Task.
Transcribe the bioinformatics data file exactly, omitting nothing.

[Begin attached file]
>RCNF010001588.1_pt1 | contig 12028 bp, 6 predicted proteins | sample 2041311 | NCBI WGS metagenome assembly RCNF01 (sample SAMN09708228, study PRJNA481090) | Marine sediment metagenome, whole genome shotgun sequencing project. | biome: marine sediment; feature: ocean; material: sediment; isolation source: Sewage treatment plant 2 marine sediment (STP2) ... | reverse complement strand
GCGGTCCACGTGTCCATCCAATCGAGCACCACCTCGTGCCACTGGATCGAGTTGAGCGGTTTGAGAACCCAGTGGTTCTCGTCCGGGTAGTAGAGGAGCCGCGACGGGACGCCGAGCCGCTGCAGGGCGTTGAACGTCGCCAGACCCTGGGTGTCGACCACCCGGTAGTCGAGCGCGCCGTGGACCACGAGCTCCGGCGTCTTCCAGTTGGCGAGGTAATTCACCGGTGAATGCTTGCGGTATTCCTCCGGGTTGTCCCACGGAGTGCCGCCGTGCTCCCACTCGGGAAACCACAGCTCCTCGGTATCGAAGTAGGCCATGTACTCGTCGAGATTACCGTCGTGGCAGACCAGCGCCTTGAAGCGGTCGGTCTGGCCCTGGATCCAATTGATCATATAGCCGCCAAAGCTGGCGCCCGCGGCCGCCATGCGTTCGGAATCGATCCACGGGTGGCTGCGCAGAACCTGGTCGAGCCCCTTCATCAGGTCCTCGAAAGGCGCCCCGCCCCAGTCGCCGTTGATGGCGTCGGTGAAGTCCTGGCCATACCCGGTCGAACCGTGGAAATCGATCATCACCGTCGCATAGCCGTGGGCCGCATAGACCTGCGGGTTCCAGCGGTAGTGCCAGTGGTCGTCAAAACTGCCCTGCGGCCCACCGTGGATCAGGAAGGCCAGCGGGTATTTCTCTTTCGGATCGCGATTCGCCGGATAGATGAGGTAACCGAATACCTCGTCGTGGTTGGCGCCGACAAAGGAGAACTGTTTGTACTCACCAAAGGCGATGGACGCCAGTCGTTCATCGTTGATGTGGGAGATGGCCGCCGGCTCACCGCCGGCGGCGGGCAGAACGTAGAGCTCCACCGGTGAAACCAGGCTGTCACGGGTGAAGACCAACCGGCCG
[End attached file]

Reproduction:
>RCNF010001588.1_pt1 | contig 12028 bp, 6 predicted proteins | sample 2041311 | NCBI WGS metagenome assembly RCNF01 (sample SAMN09708228, study PRJNA481090) | Marine sediment metagenome, whole genome shotgun sequencing project. | biome: marine sediment; feature: ocean; material: sediment; isolation source: Sewage treatment plant 2 marine sediment (STP2) ... | reverse complement strand
GCGGTCCACGTGTCCATCCAATCGAGCACCACCTCGTGCCACTGGATCGAGTTGAGCGGTTTGAGAACCCAGTGGTTCTCGTCCGGGTAGTAGAGGAGCCGCGACGGGACGCCGAGCCGCTGCAGGGCGTTGAACGTCGCCAGACCCTGGGTGTCGACCACCCGGTAGTCGAGCGCGCCGTGGACCACGAGCTCCGGCGTCTTCCAGTTGGCGAGGTAATTCACCGGTGAATGCTTGCGGTATTCCTCCGGGTTGTCCCACGGAGTGCCGCCGTGCTCCCACTCGGGAAACCACAGCTCCTCGGTATCGAAGTAGGCCATGTACTCGTCGAGATTACCGTCGTGGCAGACCAGCGCCTTGAAGCGGTCGGTCTGGCCCTGGATCCAATTGATCATATAGCCGCCAAAGCTGGCGCCCGCGGCCGCCATGCGTTCGGAATCGATCCACGGGTGGCTGCGCAGAACCTGGTCGAGCCCCTTCATCAGGTCCTCGAAAGGCGCCCCGCCCCAGTCGCCGTTGATGGCGTCGGTGAAGTCCTGGCCATACCCGGTCGAACCGTGGAAATCGATCATCACCGTCGCATAGCCGTGGGCCGCATAGACCTGCGGGTTCCAGCGGTAGTGCCAGTGGTCGTCAAAACTGCCCTGCGGCCCACCGTGGATCAGGAAGGCCAGCGGGTATTTCTCTTTCGGATCGCGATTCGCCGGATAGATGAGGTAACCGAATACCTCGTCGTGGTTGGCGCCGACAAAGGAGAACTGTTTGTACTCACCAAAGGCGATGGACGCCAGTCGTTCATCGTTGATGTGGGAGATGGCCGCCGGCTCACCGCCGGCGGCGGGCAGAACGTAGAGCTCCACCGGTGAAACCAGGCTGTCACGGGTGAAGACCAACCGGCCG